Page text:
The Mercury Prize stands as a celebration and promotion of the best of UK music, and no album on this year’s list sums up 21st Century Britain more than Kate Tempest’s Let Them Eat Chaos.
South London born poet/spoken word artist/rapper/playwright Kate Tempest started off performing at open mic nights at the infamous Carnaby Street record store Deal Real. The store played an essential part in the UK grime and hip-hop scene in the early noughties until 2007 when it closed. They ran a weekly open mic night in a place run by people who genuinely loved the art form. A night with no commercial undertones, no industry, no racial or class divides, no smartphones, just performers and fans from all over. Memorable performers include local newcomers Amy Winehouse, Doc Brown, Example, and Mark Ronson, all of whom would be on the same bill and freestyling alongside US heroes like Kanye West, Mos Def and Slick Rick. There never was, and never will be another place like it, and Kate Tempest was an inexorable part.
Since then Tempest has gone on to support some of the UK’s greatest wordsmiths and musicians from all walks of life, from Billy Bragg and Scroobius Pip to John Cooper Clarke and Benjamin Zephaniah to just name a few. I first saw Kate Tempest in 2014 at the Norwich Art Centre playing her debut album, Everybody Down in its entirety. In the months between the album release and this date, she had been nominated for her first Mercury Prize. She missed out on the win that year due to some of the best newcomer albums coming from fellow nominees East India Youth, FKA Twigs, Jungle, and the winners, the incredible Young Fathers, but this year, nothing stands close.
From the second she walks on stage until the second she finishes her spoken word encore, the crowd is in complete silence and awe. Her words pierce through everyone’s heart and her voice expresses her youth as well as her pain at the world we live in, set over harsh electronic beats. The whole act is impossible to ignore. This was seen on a major scale at Glastonbury this year, when she made headlines and blew up social media with a set that left audience members in tears and speechless, starting with a scathing attack on Teresa May, Rupert Murdoch and the class divides appearing in our country.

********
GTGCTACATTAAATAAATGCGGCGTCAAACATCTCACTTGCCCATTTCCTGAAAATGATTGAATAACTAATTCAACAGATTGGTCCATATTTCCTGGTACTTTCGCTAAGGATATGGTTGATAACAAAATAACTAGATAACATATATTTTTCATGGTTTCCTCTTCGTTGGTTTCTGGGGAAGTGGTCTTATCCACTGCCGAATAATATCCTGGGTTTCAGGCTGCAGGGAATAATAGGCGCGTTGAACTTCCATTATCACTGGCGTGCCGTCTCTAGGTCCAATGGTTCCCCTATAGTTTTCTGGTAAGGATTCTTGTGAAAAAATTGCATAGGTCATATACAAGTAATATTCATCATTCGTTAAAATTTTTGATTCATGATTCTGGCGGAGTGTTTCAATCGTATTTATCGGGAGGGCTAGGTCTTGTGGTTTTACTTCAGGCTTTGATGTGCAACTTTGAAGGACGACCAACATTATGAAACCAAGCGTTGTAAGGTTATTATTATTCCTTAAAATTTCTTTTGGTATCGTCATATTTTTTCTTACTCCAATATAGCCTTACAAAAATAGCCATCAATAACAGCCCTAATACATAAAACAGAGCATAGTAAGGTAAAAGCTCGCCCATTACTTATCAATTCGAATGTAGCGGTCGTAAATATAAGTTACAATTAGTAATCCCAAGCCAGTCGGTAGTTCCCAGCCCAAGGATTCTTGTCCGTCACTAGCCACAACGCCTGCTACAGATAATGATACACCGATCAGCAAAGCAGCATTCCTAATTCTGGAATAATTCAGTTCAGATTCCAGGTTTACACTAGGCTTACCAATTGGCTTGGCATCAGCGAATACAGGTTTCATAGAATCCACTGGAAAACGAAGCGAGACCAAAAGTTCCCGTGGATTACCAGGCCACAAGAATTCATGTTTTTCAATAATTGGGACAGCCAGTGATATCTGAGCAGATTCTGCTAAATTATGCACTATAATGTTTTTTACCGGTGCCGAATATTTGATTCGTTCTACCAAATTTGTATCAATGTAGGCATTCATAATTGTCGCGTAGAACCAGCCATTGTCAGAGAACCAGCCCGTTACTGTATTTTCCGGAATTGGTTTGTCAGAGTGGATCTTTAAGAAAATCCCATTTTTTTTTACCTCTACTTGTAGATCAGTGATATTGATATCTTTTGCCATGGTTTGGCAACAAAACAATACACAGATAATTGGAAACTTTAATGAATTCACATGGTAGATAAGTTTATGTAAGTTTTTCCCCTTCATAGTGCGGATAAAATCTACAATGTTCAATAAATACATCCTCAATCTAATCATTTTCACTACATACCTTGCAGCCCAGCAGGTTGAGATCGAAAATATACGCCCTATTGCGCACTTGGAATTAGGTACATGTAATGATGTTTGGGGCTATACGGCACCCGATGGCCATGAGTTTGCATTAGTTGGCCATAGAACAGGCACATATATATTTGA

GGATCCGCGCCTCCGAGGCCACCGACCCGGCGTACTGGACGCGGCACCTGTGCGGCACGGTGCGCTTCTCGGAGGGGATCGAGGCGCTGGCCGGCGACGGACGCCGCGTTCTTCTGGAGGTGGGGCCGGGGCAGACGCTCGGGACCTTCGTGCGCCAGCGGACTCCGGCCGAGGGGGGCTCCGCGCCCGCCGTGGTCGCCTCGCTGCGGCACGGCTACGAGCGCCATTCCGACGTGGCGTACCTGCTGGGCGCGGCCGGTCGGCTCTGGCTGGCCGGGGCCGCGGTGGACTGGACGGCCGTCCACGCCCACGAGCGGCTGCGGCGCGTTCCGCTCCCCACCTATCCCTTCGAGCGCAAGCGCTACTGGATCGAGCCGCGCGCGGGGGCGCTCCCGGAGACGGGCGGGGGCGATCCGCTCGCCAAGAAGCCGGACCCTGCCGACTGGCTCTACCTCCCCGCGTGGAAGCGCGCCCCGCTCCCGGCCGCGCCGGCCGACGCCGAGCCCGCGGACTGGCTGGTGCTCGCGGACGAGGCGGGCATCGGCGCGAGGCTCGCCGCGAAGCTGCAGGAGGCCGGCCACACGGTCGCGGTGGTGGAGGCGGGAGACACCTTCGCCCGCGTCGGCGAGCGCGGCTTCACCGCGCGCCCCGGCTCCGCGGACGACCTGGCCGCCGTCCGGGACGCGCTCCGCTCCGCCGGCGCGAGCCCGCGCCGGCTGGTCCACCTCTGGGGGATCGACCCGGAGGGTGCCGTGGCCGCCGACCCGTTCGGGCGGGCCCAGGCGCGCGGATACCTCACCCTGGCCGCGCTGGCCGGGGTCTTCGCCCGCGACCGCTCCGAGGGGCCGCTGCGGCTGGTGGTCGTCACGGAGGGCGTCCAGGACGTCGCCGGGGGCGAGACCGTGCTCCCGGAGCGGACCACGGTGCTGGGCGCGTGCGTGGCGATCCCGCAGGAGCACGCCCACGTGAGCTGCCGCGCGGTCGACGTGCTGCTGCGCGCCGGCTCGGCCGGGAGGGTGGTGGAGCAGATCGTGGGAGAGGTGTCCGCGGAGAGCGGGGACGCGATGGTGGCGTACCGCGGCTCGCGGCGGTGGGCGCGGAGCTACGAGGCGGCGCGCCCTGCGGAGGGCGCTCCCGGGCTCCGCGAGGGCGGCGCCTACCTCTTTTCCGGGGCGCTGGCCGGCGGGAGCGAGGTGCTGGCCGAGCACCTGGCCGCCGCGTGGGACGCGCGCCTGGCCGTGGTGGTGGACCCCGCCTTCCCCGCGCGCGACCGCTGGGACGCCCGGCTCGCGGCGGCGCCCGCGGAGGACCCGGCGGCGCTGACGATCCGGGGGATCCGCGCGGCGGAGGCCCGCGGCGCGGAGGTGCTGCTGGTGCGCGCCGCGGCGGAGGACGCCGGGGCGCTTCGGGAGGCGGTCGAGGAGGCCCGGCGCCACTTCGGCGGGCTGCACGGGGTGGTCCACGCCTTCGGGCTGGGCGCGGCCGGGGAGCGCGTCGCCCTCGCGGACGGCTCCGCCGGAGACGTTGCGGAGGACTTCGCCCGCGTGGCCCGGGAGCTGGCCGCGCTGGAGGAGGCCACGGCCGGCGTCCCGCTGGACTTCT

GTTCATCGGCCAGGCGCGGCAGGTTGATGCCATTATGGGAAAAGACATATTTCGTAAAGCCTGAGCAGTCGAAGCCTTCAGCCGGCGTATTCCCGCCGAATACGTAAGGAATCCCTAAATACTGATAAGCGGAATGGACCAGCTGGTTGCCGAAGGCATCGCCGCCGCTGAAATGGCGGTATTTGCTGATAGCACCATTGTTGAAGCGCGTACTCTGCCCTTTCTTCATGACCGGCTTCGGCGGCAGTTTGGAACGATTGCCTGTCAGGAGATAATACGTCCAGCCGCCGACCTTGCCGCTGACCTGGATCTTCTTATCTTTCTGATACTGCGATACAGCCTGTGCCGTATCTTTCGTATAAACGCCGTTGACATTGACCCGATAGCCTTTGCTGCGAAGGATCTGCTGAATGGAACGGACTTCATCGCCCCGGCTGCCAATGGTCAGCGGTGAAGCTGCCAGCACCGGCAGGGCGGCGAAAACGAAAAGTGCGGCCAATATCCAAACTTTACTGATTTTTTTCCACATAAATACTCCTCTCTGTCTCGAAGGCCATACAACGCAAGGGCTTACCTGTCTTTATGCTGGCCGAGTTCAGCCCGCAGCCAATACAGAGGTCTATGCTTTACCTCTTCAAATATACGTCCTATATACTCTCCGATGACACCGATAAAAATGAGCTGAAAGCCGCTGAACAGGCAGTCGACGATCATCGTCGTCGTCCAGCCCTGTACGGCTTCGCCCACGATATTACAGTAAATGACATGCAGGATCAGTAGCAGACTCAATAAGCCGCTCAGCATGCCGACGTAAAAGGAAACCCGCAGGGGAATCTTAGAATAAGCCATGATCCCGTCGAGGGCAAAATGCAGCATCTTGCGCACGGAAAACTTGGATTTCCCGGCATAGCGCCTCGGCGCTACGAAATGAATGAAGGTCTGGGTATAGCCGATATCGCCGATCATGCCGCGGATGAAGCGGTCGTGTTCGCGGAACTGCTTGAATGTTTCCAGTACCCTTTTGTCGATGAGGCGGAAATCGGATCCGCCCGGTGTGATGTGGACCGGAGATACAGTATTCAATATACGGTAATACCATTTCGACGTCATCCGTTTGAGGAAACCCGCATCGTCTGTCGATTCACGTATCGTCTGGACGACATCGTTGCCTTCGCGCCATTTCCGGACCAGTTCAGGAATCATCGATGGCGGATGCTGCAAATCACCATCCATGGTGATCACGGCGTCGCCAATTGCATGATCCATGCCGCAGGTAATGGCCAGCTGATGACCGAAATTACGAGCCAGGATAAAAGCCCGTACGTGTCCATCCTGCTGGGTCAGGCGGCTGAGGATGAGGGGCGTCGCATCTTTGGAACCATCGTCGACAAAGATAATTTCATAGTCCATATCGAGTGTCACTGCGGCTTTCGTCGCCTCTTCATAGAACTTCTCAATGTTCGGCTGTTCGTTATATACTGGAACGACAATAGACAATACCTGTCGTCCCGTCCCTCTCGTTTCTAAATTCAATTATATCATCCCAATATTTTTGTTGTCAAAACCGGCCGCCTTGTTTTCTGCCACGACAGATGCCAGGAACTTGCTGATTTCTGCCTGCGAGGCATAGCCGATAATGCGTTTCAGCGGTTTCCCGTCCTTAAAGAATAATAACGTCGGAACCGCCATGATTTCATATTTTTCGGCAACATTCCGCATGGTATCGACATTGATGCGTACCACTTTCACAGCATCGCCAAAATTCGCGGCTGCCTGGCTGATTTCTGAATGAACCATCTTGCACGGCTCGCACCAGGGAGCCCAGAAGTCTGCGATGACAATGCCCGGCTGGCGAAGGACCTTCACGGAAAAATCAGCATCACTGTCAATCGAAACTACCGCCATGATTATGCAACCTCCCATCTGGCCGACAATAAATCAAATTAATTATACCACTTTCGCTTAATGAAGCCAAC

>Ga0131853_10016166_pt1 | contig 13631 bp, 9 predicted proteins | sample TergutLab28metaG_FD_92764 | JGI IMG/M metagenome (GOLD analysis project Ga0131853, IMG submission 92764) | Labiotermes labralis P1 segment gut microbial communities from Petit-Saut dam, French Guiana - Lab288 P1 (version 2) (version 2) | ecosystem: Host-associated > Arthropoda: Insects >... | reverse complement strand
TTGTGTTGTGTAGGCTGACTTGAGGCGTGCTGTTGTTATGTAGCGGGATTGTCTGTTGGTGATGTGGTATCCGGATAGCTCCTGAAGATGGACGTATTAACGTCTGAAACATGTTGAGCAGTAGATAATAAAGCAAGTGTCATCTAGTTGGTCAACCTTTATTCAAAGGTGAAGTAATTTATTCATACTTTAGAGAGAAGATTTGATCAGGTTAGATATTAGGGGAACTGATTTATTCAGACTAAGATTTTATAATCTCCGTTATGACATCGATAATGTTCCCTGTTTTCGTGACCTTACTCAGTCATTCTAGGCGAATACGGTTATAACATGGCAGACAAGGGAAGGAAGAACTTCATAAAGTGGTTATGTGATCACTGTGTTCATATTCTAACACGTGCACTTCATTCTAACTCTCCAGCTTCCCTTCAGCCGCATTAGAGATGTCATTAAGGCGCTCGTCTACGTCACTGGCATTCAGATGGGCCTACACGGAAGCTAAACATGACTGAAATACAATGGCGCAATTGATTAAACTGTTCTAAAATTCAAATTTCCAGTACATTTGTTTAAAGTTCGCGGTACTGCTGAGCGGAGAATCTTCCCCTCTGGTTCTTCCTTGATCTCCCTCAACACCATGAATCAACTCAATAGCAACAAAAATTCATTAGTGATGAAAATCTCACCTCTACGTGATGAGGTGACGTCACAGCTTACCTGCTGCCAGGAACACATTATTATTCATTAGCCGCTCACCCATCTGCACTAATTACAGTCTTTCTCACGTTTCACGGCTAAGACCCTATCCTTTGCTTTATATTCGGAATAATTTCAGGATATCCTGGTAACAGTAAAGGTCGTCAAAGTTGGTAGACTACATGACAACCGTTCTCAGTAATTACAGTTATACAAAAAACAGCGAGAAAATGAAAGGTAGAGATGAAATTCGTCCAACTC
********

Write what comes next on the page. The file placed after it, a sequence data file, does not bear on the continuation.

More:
Let Them Eat Chaos is about those divides. Set at 4:18am, Kate takes us through the story of seven individuals, who all live on the same street but have never met, and live very different lives. This is until a storm hits that causes these seven strangers to leave the comfort of their homes and see each other for the first time. 4.18am is a time that means many different things to different types of people. It could be the final hours of a night out, coming home from or working a night shift, a time of reflection, loneliness and alienation. By placing the album in a particular time frame, it forces the listener to imagine themselves in place of the characters, their own experience of that time impacting how they approach the record.
Everyone who listens can find a connection with each character in some form. On Ketamine For Breakfast, Gemma is a young woman reminiscing about her younger self and the mistakes she has made, “bad girls were drinking with, I gave ‘em puppy dog eyes for the acid on their fingertips”, and linking her low self-esteem with the types of relationships she has, “If you’re good to me, I will let you go… If you’re bad to me, I will like you more.” On the next, and one of the hardest hitting tracks, ‘Europe Is Lost’, Kate tells the story of Esther, a social worker who is in her kitchen making a sandwich after finishing her night shift. She is a woman like many of us whose character is defined by her job, she is always worrying about the state the world is in, and the lack of care individuals show towards refugees, animals and world crises, but the passion they put towards “two for one drinks in the clubs… washed off the work and the stress, and now all we want’s some excess, better yet a night to remember that we’ll soon forget”.
Tracks like this show Kate’s power to portray a story and perform with such a delivery that is impossible to ignore. I defy you not to react out-loud when she wheels out the killer “xaught sniffing lines off a prostitute’s prosthetic tits. Now it’s back to the house of lords with slapped wrists. They abduct kids and fuck the heads of dead pigs. But him in a hoodie with a couple of spliffs, arrest him he’s the criminal.”
In a year where half the nominations have gone pop, if the Mercury Prize wants to continue supporting the best of UK music, and especially that of the underground like it has for many years, then Ed Sheeran, Alt-J and Blossoms just don’t make the cut. Stormzy might have the Corbyn connection but he too fails to address many of the issues plaguing Britain in 2017 directly on record. The only artist on the shortlist that sums up the time we live in, can do it with carefully constructed verse, and that can make a difference with their words, is Kate Tempest, and that is why she deserves the award.
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